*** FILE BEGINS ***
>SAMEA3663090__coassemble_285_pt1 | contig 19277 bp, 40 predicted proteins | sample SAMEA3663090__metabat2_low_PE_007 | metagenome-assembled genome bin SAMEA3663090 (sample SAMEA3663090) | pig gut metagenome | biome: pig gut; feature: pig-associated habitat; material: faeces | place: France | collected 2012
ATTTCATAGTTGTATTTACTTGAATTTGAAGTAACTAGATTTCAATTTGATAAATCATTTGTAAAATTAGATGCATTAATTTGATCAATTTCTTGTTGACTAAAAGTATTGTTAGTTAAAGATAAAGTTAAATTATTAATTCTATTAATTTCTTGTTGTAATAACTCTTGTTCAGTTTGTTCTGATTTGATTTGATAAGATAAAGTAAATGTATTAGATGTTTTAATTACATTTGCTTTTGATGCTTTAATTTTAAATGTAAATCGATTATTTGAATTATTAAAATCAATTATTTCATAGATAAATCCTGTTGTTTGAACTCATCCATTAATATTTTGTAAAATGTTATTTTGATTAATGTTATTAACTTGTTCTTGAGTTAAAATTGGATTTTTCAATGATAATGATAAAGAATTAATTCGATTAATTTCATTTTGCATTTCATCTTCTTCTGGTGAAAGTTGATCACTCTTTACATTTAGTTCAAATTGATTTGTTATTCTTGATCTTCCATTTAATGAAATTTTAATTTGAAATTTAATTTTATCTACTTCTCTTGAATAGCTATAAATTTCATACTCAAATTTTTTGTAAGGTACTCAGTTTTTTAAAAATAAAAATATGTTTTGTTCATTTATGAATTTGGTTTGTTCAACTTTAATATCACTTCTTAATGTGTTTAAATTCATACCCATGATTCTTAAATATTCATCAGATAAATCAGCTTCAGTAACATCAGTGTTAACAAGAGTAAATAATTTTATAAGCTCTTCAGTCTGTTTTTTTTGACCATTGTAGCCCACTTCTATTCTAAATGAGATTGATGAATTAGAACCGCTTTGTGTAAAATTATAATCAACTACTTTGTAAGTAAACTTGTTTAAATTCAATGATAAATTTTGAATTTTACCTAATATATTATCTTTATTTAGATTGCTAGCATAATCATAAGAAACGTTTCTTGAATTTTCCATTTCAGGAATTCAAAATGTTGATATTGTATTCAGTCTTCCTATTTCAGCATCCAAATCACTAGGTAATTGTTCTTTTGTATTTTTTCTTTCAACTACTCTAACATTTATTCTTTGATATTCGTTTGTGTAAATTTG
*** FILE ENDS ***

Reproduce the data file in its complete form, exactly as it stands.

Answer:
>SAMEA3663090__coassemble_285_pt1 | contig 19277 bp, 40 predicted proteins | sample SAMEA3663090__metabat2_low_PE_007 | metagenome-assembled genome bin SAMEA3663090 (sample SAMEA3663090) | pig gut metagenome | biome: pig gut; feature: pig-associated habitat; material: faeces | place: France | collected 2012
ATTTCATAGTTGTATTTACTTGAATTTGAAGTAACTAGATTTCAATTTGATAAATCATTTGTAAAATTAGATGCATTAATTTGATCAATTTCTTGTTGACTAAAAGTATTGTTAGTTAAAGATAAAGTTAAATTATTAATTCTATTAATTTCTTGTTGTAATAACTCTTGTTCAGTTTGTTCTGATTTGATTTGATAAGATAAAGTAAATGTATTAGATGTTTTAATTACATTTGCTTTTGATGCTTTAATTTTAAATGTAAATCGATTATTTGAATTATTAAAATCAATTATTTCATAGATAAATCCTGTTGTTTGAACTCATCCATTAATATTTTGTAAAATGTTATTTTGATTAATGTTATTAACTTGTTCTTGAGTTAAAATTGGATTTTTCAATGATAATGATAAAGAATTAATTCGATTAATTTCATTTTGCATTTCATCTTCTTCTGGTGAAAGTTGATCACTCTTTACATTTAGTTCAAATTGATTTGTTATTCTTGATCTTCCATTTAATGAAATTTTAATTTGAAATTTAATTTTATCTACTTCTCTTGAATAGCTATAAATTTCATACTCAAATTTTTTGTAAGGTACTCAGTTTTTTAAAAATAAAAATATGTTTTGTTCATTTATGAATTTGGTTTGTTCAACTTTAATATCACTTCTTAATGTGTTTAAATTCATACCCATGATTCTTAAATATTCATCAGATAAATCAGCTTCAGTAACATCAGTGTTAACAAGAGTAAATAATTTTATAAGCTCTTCAGTCTGTTTTTTTTGACCATTGTAGCCCACTTCTATTCTAAATGAGATTGATGAATTAGAACCGCTTTGTGTAAAATTATAATCAACTACTTTGTAAGTAAACTTGTTTAAATTCAATGATAAATTTTGAATTTTACCTAATATATTATCTTTATTTAGATTGCTAGCATAATCATAAGAAACGTTTCTTGAATTTTCCATTTCAGGAATTCAAAATGTTGATATTGTATTCAGTCTTCCTATTTCAGCATCCAAATCACTAGGTAATTGTTCTTTTGTATTTTTTCTTTCAACTACTCTAACATTTATTCTTTGATATTCGTTTGTGTAAATTTG